Fluency is the smoothness, rate, and effort of speech. Fluency disorders occur when there is an interruption in any of those aspects of fluency. The most common fluency disorder is stuttering. Stuttering disrupts the fluency of speech in the form of repetitions, blocks, and prolongations. Repetitions can be at the sound level (e.g., “P-p-p-please…”), syllable level (e.g., “Take a pic-pic-picture… “), word (e.g., “I got-got-got water…”), or phrase level (I want- I want- I want some…). Blocks are the sensation of words getting stuck and the inability to make any sound. Prolongations are when a sound is held out longer than typical (e.g., “Mmmmmy name is…”). Physical behaviors in the body can also occur during stuttering. Some examples of physical (or secondary) behaviors include blinking eyes, clenching fists, and jerking of the head.
Another fluency disorder is cluttering, which is disruption of the rate of speech. People with cluttered speech will use a rapid or irregular rate of speech which can greatly impact how well they are understood by others. People who clutter may leave out syllables or the ends of words (e.g., “I wanplayoputer” for “I want to play on the computer”). People who clutter may also pause during a sentence in a place that is not grammatically appropriate.
What causes Fluency Disorders?
Stuttering typically starts between the ages of 2 to 6 years old. Stuttering is most likely caused by family history/genetics, child development, brain differences, or neurophysiology. Many people who stutter have a family member who also stutters. Stuttering is more common in boys than in girls. Child development refers to any other underlying speech or language delays or disorders. Some studies suggest that there may be slight differences in the way the brain is wired in people who stutter. Stuttering can also occur due to damage to the brain, such as a stroke.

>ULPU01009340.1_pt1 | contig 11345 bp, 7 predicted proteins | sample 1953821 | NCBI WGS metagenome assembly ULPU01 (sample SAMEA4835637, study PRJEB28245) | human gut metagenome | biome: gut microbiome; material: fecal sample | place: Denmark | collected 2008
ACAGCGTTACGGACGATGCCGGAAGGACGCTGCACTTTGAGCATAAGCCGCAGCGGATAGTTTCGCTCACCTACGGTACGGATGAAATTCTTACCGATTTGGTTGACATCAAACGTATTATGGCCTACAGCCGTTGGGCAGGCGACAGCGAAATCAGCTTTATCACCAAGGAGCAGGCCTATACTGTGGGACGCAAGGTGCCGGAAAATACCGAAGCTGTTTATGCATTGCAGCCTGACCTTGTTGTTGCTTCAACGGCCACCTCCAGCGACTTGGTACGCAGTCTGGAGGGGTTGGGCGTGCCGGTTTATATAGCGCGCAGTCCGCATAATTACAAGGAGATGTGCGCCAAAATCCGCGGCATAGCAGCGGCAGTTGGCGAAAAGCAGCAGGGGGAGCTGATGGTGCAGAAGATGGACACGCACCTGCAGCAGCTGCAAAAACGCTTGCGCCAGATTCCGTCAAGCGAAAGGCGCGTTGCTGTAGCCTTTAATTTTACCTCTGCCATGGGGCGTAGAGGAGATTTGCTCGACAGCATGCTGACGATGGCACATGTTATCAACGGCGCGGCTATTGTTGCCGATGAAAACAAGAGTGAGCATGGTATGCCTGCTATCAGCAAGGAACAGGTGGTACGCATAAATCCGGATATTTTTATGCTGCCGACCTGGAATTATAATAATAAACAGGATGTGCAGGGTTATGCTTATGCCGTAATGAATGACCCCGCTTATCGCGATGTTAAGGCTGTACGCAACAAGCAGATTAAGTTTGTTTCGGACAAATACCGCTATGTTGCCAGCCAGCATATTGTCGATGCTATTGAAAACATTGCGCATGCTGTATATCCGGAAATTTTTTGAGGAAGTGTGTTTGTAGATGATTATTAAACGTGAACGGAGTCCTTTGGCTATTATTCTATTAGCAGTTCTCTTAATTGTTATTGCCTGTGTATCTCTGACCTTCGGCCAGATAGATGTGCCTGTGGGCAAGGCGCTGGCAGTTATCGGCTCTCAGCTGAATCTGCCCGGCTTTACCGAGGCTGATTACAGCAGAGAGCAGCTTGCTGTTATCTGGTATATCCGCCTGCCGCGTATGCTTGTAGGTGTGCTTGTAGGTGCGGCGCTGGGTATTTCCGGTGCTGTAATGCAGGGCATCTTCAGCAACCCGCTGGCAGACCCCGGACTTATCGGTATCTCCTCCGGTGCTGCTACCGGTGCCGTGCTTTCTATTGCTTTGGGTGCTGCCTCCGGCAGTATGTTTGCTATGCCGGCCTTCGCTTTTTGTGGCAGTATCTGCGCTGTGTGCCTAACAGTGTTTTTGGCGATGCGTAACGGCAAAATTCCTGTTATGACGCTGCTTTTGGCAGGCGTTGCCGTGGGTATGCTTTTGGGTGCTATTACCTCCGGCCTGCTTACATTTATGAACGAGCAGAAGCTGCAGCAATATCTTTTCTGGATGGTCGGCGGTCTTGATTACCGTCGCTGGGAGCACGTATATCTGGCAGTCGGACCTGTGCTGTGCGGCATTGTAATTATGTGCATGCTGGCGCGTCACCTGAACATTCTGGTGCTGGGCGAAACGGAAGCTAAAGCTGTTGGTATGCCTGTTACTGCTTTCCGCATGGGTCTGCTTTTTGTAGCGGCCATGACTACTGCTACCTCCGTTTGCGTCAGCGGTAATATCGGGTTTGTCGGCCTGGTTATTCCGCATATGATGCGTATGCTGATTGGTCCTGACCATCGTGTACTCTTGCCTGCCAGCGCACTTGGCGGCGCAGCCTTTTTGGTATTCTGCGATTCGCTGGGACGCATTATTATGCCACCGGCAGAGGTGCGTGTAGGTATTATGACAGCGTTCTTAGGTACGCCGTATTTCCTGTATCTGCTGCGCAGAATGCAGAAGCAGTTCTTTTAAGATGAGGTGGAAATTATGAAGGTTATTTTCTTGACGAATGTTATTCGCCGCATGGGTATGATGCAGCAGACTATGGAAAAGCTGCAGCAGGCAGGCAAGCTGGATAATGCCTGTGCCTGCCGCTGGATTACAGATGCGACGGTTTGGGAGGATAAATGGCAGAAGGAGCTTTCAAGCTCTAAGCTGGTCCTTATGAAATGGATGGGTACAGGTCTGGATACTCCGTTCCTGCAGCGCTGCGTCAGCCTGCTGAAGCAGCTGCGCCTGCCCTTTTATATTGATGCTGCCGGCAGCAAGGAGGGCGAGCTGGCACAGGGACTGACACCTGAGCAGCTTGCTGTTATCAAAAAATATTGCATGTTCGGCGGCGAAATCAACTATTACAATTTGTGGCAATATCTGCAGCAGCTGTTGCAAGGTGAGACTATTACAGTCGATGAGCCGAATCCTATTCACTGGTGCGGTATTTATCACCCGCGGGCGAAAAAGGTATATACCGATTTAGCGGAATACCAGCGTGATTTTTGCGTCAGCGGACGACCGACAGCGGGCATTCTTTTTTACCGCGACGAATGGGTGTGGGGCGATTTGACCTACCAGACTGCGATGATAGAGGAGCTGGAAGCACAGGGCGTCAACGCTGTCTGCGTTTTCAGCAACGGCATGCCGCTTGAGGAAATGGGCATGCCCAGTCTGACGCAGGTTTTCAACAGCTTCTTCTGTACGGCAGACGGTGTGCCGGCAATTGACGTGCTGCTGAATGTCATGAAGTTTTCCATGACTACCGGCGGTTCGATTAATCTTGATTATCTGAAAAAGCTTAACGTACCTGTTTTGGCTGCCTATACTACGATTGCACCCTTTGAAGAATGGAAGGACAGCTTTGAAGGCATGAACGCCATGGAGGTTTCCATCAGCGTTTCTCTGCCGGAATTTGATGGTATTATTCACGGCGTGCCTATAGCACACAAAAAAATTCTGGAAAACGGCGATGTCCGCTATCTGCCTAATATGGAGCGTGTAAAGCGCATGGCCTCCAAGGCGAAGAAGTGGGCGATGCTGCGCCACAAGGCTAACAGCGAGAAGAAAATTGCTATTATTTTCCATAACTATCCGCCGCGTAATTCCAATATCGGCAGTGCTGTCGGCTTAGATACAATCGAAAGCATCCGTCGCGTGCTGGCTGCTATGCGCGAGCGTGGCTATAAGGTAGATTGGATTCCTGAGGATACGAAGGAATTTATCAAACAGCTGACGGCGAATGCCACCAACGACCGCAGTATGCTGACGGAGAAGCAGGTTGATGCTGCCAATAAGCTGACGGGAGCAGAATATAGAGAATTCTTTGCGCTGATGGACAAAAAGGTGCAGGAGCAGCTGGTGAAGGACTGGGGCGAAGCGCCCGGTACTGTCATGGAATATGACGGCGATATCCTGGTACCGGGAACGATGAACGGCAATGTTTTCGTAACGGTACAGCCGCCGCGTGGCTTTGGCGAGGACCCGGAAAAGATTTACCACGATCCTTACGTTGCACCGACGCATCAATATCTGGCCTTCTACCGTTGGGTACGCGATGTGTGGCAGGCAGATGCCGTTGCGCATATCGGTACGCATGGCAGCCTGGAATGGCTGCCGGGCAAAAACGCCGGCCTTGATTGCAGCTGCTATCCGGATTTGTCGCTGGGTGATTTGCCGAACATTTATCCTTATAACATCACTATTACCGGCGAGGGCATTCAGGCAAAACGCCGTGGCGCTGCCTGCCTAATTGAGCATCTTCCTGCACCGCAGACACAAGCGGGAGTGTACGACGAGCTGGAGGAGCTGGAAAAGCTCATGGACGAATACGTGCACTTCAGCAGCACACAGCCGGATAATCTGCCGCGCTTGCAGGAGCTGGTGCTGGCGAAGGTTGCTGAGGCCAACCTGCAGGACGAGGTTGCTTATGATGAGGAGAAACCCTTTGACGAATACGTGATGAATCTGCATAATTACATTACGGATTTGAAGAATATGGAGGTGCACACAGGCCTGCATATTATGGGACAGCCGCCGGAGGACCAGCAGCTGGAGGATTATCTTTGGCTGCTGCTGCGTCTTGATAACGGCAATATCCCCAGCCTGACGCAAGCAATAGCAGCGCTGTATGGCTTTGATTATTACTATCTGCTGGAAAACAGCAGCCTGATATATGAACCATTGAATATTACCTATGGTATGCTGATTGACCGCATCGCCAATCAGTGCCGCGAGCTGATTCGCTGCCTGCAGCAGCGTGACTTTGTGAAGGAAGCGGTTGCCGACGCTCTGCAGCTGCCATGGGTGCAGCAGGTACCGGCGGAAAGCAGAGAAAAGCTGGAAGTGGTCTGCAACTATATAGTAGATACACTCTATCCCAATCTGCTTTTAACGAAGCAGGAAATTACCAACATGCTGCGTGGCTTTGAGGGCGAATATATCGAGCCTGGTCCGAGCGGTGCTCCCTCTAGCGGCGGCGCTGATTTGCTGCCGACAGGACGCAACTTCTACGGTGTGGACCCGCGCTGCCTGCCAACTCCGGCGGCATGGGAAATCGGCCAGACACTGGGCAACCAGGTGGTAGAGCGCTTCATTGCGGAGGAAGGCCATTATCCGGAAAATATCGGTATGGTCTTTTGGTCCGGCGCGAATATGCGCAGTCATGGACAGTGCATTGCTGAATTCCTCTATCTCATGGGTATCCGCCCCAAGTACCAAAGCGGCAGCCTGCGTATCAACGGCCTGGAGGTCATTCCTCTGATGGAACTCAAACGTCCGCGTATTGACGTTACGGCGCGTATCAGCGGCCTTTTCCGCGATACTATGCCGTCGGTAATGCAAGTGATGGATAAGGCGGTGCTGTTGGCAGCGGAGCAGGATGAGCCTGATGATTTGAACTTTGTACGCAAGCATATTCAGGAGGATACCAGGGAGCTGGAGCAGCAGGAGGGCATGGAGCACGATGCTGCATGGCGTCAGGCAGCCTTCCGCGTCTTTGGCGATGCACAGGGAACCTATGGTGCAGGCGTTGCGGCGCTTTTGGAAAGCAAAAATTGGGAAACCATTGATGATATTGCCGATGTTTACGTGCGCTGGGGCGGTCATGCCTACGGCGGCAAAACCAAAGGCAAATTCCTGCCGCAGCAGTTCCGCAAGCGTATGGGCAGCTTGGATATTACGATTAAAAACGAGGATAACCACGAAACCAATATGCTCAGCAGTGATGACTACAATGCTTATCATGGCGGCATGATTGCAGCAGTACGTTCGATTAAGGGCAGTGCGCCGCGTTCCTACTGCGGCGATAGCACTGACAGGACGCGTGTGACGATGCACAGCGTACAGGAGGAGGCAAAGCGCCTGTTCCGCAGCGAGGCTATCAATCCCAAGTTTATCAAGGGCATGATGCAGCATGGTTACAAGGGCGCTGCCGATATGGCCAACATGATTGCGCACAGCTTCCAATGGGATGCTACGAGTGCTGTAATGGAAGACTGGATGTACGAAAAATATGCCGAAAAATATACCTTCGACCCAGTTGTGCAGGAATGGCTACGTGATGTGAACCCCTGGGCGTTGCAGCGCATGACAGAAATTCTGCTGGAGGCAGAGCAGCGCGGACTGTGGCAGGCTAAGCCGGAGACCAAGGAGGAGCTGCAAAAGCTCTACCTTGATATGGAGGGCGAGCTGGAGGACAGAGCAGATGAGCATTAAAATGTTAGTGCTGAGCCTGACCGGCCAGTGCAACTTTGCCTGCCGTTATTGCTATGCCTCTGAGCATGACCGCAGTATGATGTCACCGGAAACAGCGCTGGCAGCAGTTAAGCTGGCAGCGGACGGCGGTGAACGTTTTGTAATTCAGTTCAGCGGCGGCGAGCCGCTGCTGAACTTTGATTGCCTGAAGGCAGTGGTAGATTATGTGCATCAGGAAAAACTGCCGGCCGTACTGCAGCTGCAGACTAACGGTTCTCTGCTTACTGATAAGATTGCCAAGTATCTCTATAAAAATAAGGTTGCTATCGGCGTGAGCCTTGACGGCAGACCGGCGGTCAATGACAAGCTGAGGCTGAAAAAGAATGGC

The cause of cluttering is not yet known due to limited research. Cluttering can sometimes co-occur with neurological disorders such as Autism Spectrum Disorder, Tourette’s, and ADHD.
When is speech therapy recommended for Fluency Disorders?
Speech therapy can start as young as the age of two or three; however, it should be noted that developmentally typical dysfluencies can occur around this age due to the rapid growth of language skills. If these dysfluencies persist in young children longer than six months, therapy is recommended. If children start having blocks (words that get stuck and inability to get any sound out) or significant tension during stuttering events, then an evaluation is recommended. Speech therapy for stuttering and cluttering is also appropriate for older children and adults who are impacted by dysfluencies in their school, work, and/or social aspects of life.
What does therapy for Fluency Disorders involve?
Your Speech-Language Pathologist will teach you or your child strategies for avoiding stuttering and getting out of a stutter when dysfluencies occur. These strategies are practiced at the word, phrase, sentence, and conversational level to ensure the strategies are understood and can be carried out outside of the therapy room. Therapy targets identifying and relaxing any tension that occurs during dysfluent speech. Speech therapy also involves pinpointing and discussing any emotions or behaviors that arise due to stuttering, such as avoiding or feeling anxious about certain social interactions.
Therapy for cluttering involves regulating the rate and clarity of speech using various strategies. Therapy may also focus on volume, inclusion of all sounds and syllables, and increasing awareness of when communication breakdowns occur.